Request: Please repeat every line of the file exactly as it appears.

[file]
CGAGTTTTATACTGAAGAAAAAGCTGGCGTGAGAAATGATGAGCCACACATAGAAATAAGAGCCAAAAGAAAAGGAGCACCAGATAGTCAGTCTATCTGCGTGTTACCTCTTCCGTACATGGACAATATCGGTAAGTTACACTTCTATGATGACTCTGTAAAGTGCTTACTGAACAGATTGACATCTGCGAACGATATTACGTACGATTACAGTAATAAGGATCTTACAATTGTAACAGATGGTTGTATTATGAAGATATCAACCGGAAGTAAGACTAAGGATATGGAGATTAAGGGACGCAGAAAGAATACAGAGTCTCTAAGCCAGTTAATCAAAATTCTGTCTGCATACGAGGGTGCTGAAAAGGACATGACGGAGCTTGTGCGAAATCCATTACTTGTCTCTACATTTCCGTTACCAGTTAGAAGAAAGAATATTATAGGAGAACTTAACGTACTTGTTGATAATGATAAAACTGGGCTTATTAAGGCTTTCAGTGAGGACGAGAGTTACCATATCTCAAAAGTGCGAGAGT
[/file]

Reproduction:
CGAGTTTTATACTGAAGAAAAAGCTGGCGTGAGAAATGATGAGCCACACATAGAAATAAGAGCCAAAAGAAAAGGAGCACCAGATAGTCAGTCTATCTGCGTGTTACCTCTTCCGTACATGGACAATATCGGTAAGTTACACTTCTATGATGACTCTGTAAAGTGCTTACTGAACAGATTGACATCTGCGAACGATATTACGTACGATTACAGTAATAAGGATCTTACAATTGTAACAGATGGTTGTATTATGAAGATATCAACCGGAAGTAAGACTAAGGATATGGAGATTAAGGGACGCAGAAAGAATACAGAGTCTCTAAGCCAGTTAATCAAAATTCTGTCTGCATACGAGGGTGCTGAAAAGGACATGACGGAGCTTGTGCGAAATCCATTACTTGTCTCTACATTTCCGTTACCAGTTAGAAGAAAGAATATTATAGGAGAACTTAACGTACTTGTTGATAATGATAAAACTGGGCTTATTAAGGCTTTCAGTGAGGACGAGAGTTACCATATCTCAAAAGTGCGAGAGT